Baby Steps

Some of you may have seen the old Bill Murray movie, “What About Bob.”  Murray plays a man who is very dependent on his psychiatrist, played by Richard Dreyfus.  Dreyfus encourages his patient to make progress in his life by “baby steps.”  He has even written a book by that name.  It’s a good spoof on the mental health profession.  Dreyfus is making a bundle with simplistic advice, and Bob is ultimately the undoing of his pompous doctor.

All the same, there is a lot to be said for the baby steps idea.  At this time of year many of us are ready to turn over all the leaves that we did not get to last year.  Parents are no different.  People are telling their children, “Now you are big enough to sleep in your own bed all night.”  Or, “Now you can do your homework in your room all on your own.”  Or “I think you can get up on your own in the morning.”  “This year you can be ready for school on time.”  “This year when you are rude to me, I will ignore you, and you will treat me more nicely.”  These are all good goals, and every parent has a right to them.

But it takes baby steps.  Another way of putting this is that all change happens slowly, bit by bit.  If you are dealing with grade school or older children, you will need to include them in the conversation.  They need to agree that the change you suggest is worthwhile.  Then you can discuss how to start.  For instance, when should the alarm be set?  How much time does your child need to get ready in the morning?  Or you will need to explain just what you mean by rude and say what you would like instead.  (This may sound as absurd as the baby steps book, but believe me, it is helpful to be very clear.)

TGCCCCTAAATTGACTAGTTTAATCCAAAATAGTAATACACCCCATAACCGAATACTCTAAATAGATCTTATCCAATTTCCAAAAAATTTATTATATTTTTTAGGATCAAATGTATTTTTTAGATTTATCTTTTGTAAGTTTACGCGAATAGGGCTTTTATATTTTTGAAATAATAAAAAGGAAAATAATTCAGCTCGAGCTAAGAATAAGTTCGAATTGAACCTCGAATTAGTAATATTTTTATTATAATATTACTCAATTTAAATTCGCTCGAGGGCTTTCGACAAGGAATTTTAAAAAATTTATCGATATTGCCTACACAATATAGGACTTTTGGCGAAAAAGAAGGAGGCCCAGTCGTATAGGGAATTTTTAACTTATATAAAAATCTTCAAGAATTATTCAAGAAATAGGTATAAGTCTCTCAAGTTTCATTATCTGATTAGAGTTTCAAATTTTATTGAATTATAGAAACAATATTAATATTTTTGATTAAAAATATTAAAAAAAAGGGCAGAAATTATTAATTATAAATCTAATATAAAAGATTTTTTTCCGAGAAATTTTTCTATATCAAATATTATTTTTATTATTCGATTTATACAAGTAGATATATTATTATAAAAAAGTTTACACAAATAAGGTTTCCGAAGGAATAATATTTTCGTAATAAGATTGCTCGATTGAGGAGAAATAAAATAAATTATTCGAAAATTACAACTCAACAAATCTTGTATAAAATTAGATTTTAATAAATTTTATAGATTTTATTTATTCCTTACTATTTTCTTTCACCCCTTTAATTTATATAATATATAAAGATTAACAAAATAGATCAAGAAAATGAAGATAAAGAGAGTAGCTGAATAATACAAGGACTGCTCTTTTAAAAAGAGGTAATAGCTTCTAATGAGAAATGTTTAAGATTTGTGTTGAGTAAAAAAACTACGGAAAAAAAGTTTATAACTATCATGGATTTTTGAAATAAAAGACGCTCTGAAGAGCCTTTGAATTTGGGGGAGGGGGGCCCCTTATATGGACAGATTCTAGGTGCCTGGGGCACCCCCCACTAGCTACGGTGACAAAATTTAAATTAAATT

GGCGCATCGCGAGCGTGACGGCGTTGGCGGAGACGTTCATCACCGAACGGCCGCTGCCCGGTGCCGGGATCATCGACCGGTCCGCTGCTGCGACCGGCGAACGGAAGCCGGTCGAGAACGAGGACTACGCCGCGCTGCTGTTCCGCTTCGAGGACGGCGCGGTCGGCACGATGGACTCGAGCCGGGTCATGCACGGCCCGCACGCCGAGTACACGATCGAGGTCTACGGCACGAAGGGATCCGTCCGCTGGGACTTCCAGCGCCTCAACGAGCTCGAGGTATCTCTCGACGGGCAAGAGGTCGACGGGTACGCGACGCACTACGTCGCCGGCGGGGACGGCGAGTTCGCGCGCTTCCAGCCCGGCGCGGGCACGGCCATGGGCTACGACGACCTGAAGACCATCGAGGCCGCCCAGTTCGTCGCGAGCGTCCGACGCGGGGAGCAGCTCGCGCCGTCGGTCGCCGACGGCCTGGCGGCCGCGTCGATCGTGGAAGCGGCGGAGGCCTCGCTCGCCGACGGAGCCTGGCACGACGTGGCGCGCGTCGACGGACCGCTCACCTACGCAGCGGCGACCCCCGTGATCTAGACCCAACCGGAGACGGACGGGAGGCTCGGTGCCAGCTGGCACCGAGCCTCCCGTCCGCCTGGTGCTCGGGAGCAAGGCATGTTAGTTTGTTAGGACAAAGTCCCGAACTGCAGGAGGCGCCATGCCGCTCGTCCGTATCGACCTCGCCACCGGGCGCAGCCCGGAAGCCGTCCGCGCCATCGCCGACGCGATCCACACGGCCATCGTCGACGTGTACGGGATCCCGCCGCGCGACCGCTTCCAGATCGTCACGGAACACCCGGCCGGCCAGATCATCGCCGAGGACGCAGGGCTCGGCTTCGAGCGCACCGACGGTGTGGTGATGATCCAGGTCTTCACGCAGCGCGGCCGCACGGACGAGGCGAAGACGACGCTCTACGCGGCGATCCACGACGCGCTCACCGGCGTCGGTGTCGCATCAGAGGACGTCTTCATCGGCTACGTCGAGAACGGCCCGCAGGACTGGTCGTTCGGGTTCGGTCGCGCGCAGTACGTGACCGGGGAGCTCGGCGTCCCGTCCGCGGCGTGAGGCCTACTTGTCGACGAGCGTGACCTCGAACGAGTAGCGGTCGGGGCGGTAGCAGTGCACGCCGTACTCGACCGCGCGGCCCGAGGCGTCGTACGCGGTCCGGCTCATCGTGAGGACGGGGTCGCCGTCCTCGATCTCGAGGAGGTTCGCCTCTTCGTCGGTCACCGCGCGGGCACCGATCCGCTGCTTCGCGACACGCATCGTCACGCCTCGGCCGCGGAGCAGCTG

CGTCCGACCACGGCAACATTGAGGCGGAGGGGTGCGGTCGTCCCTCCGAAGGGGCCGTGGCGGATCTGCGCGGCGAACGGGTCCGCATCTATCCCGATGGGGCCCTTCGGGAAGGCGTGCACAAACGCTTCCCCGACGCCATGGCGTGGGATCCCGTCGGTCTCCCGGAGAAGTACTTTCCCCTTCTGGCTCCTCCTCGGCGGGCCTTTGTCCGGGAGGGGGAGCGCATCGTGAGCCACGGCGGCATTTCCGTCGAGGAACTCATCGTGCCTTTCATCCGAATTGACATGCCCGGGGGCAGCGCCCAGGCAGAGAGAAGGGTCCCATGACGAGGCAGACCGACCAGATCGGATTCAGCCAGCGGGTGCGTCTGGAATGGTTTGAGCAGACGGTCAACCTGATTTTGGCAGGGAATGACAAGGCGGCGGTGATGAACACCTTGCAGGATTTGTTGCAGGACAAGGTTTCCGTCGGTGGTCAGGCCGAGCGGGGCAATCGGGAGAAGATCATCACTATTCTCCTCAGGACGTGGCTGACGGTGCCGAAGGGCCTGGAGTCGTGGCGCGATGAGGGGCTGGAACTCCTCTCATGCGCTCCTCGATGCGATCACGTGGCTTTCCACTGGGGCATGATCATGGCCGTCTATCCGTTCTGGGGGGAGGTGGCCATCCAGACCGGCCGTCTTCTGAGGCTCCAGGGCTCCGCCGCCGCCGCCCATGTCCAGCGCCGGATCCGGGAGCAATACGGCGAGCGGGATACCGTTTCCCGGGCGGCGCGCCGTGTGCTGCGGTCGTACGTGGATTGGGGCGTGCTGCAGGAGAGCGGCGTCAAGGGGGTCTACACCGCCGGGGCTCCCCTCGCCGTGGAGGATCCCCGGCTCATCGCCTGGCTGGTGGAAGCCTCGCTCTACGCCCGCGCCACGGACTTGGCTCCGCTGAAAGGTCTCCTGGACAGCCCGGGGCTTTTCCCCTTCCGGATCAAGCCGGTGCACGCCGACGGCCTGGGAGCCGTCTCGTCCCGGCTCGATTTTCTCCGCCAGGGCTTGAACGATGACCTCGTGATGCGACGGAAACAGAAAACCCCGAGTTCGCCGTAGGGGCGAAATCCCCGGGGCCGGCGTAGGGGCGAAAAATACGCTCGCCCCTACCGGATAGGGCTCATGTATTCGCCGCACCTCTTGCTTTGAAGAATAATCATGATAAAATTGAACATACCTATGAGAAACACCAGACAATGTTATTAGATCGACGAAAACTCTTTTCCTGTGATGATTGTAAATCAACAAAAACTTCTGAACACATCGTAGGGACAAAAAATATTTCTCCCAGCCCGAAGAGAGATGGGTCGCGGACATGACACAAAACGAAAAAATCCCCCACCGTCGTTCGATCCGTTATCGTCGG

When you have explained the goal and your child has agreed, you might also consider incentives to increase your child’s motivation.  Incentive does not need to mean expensive stuff.  It could mean a special dessert or fifteen extra minutes of screen time.

The last goal is to moderate your expectations.  Remember baby steps.  Your child might get up on time some days and not on others.  She might do her homework on her own for a day or two but have a meltdown about a new type of math problem.  Try to notice the progress, and not be too discouraged by the slip-ups.  Always praise progress.  And consider whether you can learn from the slip-ups.  Maybe the program needs adjustment.

Change takes time.  A few good days don’t mean you are out of the woods, but a few good days are definitely a few good days.  Progress happens in baby steps.

Good luck to all of you on the changes you are trying to make in your families in this New Year.

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